A liberal watchdog group plans to file an IRS complaint against Donald Trump's charitable foundation on Wednesday, asking the tax agency to investigate a $25,000 campaign donation that the charity made to help Florida Attorney General Pam Bondi.
But this complaint, to be filed Wednesday by Citizens for Responsibility and Ethics in Washington, charges that Trump's gift also violated a separate IRS rule at the same time.
That rule prohibits "self-dealing:" schemes in which nonprofit leaders use their charities' money to benefit themselves.
In this case, the watchdog group alleges that Trump — as president of the Donald J. Trump Foundation — gave this gift in 2013 in order to influence Bondi, whose office was considering whether to pursue an investigation against Trump University. Bondi's office ultimately decided not to pursue that investigation. Three separate lawsuits, including one by the New York Attorney General, allege that Trump University defrauded its students with false promises.
In its letter to the IRS, the liberal watchdog group said it appears "the [Trump Foundation's] contribution was intended to provide a private benefit to Mr. Trump and his business interests ... a form of self-dealing prohibited by the tax code and IRS regulations."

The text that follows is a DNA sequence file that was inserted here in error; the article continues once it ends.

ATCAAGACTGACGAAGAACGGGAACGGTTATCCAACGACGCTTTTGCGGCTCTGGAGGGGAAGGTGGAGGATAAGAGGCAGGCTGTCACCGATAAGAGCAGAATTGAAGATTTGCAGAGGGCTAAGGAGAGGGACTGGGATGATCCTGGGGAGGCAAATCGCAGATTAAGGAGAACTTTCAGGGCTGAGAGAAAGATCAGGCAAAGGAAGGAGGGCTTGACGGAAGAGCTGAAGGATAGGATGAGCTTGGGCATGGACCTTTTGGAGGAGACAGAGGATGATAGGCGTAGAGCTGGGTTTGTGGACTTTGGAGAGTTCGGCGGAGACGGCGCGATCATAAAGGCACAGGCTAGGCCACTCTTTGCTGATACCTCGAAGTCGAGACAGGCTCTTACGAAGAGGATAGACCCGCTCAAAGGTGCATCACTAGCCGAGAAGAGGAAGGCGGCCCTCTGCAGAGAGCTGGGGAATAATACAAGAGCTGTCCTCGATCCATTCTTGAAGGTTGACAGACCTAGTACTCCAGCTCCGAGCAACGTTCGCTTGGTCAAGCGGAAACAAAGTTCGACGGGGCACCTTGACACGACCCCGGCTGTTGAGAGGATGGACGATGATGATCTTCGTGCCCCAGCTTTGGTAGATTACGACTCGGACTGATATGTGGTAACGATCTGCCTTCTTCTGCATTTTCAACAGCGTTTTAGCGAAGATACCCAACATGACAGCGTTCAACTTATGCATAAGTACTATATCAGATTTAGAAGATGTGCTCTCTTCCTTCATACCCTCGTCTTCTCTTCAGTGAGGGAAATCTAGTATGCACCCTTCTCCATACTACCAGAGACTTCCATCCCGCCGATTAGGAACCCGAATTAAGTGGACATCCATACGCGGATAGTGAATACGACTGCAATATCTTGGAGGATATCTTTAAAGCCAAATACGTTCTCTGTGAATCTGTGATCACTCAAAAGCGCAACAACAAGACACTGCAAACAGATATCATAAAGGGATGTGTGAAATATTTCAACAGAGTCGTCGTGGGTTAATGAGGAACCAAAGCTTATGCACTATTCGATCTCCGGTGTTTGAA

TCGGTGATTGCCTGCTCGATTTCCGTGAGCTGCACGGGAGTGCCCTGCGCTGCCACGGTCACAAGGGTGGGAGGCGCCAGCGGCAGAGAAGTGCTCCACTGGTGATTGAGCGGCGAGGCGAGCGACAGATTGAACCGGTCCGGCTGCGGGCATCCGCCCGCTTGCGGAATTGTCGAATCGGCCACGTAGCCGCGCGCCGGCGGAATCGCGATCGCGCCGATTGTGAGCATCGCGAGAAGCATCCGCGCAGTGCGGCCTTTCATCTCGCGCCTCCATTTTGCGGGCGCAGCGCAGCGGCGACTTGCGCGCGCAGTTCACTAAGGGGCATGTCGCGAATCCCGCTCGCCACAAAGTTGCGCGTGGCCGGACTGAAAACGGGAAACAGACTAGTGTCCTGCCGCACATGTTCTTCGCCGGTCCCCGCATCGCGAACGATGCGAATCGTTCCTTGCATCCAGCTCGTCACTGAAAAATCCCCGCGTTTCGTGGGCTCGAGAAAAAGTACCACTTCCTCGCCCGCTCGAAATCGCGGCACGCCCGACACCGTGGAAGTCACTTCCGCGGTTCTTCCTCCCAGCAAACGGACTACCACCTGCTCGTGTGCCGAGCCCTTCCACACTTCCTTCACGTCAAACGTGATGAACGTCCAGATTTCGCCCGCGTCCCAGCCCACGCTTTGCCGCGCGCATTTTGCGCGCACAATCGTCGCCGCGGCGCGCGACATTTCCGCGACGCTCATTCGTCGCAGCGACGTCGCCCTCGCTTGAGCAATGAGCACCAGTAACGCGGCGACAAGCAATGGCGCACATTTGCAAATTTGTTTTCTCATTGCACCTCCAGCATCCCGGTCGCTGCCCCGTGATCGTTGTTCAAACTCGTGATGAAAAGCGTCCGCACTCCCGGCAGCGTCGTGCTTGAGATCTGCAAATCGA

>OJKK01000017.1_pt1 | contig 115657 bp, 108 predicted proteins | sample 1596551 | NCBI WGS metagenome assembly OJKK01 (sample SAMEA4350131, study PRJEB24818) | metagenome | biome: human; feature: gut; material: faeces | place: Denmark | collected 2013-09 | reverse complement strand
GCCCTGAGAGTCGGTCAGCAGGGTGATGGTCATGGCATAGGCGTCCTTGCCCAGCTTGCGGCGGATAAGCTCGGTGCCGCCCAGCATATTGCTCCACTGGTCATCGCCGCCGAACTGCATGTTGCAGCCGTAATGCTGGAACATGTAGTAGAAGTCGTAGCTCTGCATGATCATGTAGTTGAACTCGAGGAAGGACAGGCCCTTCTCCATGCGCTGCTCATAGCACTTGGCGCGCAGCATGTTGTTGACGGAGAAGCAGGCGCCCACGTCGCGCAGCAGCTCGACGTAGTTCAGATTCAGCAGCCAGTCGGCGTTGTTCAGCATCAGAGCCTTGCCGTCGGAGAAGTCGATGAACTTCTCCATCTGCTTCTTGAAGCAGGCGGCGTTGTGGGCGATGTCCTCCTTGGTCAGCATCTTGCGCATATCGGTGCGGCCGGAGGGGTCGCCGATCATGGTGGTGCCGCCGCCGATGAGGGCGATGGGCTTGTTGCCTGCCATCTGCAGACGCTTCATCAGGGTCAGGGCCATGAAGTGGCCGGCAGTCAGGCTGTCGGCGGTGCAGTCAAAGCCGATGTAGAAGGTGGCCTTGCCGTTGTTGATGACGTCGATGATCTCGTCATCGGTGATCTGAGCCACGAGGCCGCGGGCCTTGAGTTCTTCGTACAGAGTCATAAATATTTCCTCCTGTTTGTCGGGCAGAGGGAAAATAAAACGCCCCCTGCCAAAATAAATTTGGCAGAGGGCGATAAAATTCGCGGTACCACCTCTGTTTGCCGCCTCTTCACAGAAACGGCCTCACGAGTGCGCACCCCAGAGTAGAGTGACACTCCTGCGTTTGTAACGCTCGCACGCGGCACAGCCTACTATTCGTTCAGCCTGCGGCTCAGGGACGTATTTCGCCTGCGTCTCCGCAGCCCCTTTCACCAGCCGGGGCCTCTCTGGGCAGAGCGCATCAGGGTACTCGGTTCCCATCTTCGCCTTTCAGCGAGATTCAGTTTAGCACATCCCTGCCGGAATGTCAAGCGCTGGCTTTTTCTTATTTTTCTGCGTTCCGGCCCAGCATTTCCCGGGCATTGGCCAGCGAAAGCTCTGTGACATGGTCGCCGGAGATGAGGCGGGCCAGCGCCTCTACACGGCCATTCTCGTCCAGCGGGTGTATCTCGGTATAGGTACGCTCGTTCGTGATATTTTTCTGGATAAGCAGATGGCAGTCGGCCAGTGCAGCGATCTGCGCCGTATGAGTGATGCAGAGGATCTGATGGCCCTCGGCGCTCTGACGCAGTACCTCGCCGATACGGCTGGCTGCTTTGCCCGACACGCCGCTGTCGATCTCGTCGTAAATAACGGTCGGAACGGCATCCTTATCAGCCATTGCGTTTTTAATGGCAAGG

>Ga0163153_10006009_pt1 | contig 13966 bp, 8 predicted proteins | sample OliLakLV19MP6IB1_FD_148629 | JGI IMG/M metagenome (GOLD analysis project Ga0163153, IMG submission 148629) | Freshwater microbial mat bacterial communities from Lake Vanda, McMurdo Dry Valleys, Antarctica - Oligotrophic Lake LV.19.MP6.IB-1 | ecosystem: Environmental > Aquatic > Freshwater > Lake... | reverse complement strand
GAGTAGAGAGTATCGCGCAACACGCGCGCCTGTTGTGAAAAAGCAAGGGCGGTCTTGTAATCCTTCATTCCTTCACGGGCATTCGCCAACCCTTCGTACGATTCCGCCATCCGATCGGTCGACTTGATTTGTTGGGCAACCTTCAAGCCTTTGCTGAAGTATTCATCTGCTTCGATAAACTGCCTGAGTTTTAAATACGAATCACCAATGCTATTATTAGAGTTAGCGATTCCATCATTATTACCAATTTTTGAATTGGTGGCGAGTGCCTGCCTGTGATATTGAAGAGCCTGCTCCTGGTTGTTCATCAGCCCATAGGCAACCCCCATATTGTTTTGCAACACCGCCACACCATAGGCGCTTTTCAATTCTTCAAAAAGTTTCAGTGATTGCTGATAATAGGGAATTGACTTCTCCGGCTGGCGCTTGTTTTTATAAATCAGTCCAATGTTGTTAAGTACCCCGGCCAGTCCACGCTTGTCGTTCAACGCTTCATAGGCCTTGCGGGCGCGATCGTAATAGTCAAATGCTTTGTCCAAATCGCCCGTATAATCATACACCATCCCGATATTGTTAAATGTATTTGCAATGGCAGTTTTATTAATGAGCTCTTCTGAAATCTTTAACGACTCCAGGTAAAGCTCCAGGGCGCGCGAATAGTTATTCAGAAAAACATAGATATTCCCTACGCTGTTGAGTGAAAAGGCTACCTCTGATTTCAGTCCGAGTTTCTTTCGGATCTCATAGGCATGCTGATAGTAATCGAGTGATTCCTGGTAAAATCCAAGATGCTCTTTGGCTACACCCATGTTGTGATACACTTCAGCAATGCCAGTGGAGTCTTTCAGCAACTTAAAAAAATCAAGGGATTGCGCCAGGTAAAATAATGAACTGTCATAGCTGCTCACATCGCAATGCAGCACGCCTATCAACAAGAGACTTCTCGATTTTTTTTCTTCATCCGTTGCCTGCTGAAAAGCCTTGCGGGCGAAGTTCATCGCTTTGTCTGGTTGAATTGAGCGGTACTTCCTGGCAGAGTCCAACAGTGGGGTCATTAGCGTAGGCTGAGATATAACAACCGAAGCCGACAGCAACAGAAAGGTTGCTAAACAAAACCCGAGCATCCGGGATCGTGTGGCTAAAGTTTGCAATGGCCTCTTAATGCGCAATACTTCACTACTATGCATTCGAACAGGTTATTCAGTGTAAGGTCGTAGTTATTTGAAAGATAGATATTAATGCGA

Both Trump and Bondi have rejected the idea that this gift was intended to influence Bondi's decision-making about Trump University.
The check arrived shortly after an Orlando Sentinel story saying that Bondi's office was reviewing the university. A spokesman for Bondi said this week that the decision not to pursue the case was made by lower-level officials, and not by Bondi herself. But the spokesman did not respond to a request from The Post to provide a detailed timeline of what Bondi knew of her office's work on Trump University — and when.
Trump's staffers have said that the gift to Bondi's political group should not have been made by the Trump Foundation. Instead, they said, it should have come from Trump's own pocket. They blamed a clerical error, by a Trump employee empowered to cut checks from both the charity and Trump's personal accounts.
Trump's staffers have also said that Trump's foundation then compounded its first error with another. In that year's tax filings, the Trump Foundation did not mention the improper political gift at all. Instead, it include a false listing, showing that the foundation had instead given $25,000 gift to a Kansas nonprofit with a name similar to Bondi's political group.
That gift did not exist. Trump had given nothing to the Kansas group.
CREW, the watchdog group filing Wednesday's complaint, suggested in its letter that the IRS might levy more penalty taxes on the Trump Foundation, or even revoke its tax-exempt status. It has previously filed other complaints with the IRS, which also asked for investigations of the Trump Foundation.
Tax experts say that — even if the IRS did choose to investigate — it could be months or even years before any punishment is levied.